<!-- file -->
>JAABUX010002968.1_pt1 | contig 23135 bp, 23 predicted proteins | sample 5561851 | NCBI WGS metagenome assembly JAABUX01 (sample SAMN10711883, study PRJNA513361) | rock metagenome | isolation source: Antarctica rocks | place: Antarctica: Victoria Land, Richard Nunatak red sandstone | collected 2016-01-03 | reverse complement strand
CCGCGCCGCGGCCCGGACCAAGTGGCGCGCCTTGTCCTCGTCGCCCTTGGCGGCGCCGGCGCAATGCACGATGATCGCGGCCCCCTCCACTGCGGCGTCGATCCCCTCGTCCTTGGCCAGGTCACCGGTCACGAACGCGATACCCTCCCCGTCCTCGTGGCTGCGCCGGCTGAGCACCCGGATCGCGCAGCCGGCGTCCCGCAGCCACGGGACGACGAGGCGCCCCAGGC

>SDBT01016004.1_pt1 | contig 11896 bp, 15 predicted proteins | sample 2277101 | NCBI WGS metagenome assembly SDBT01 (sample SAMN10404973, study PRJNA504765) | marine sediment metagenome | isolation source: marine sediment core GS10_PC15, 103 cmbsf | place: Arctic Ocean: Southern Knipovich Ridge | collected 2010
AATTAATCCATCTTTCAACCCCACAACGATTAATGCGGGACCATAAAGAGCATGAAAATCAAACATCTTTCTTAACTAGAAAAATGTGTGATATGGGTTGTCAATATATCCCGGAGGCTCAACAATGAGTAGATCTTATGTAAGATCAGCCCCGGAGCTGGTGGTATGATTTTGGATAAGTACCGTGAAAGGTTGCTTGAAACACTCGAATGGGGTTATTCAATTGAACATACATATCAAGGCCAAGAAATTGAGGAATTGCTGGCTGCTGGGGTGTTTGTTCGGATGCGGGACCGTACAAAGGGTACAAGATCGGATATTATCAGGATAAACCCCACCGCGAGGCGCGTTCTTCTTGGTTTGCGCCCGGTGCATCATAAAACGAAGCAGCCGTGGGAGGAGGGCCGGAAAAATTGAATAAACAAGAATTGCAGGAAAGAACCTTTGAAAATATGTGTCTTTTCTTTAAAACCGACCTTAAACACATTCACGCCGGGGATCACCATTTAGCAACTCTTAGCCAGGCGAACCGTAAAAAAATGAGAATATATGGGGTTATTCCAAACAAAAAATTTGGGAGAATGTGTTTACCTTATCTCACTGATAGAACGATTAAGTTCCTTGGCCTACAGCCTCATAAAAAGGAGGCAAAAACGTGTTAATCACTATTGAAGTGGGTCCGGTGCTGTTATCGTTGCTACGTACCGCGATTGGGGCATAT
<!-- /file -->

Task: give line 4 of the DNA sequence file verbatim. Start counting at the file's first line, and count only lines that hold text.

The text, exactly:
AATTAATCCATCTTTCAACCCCACAACGATTAATGCGGGACCATAAAGAGCATGAAAATCAAACATCTTTCTTAACTAGAAAAATGTGTGATATGGGTTGTCAATATATCCCGGAGGCTCAACAATGAGTAGATCTTATGTAAGATCAGCCCCGGAGCTGGTGGTATGATTTTGGATAAGTACCGTGAAAGGTTGCTTGAAACACTCGAATGGGGTTATTCAATTGAACATACATATCAAGGCCAAGAAATTGAGGAATTGCTGGCTGCTGGGGTGTTTGTTCGGATGCGGGACCGTACAAAGGGTACAAGATCGGATATTATCAGGATAAACCCCACCGCGAGGCGCGTTCTTCTTGGTTTGCGCCCGGTGCATCATAAAACGAAGCAGCCGTGGGAGGAGGGCCGGAAAAATTGAATAAACAAGAATTGCAGGAAAGAACCTTTGAAAATATGTGTCTTTTCTTTAAAACCGACCTTAAACACATTCACGCCGGGGATCACCATTTAGCAACTCTTAGCCAGGCGAACCGTAAAAAAATGAGAATATATGGGGTTATTCCAAACAAAAAATTTGGGAGAATGTGTTTACCTTATCTCACTGATAGAACGATTAAGTTCCTTGGCCTACAGCCTCATAAAAAGGAGGCAAAAACGTGTTAATCACTATTGAAGTGGGTCCGGTGCTGTTATCGTTGCTACGTACCGCGATTGGGGCATAT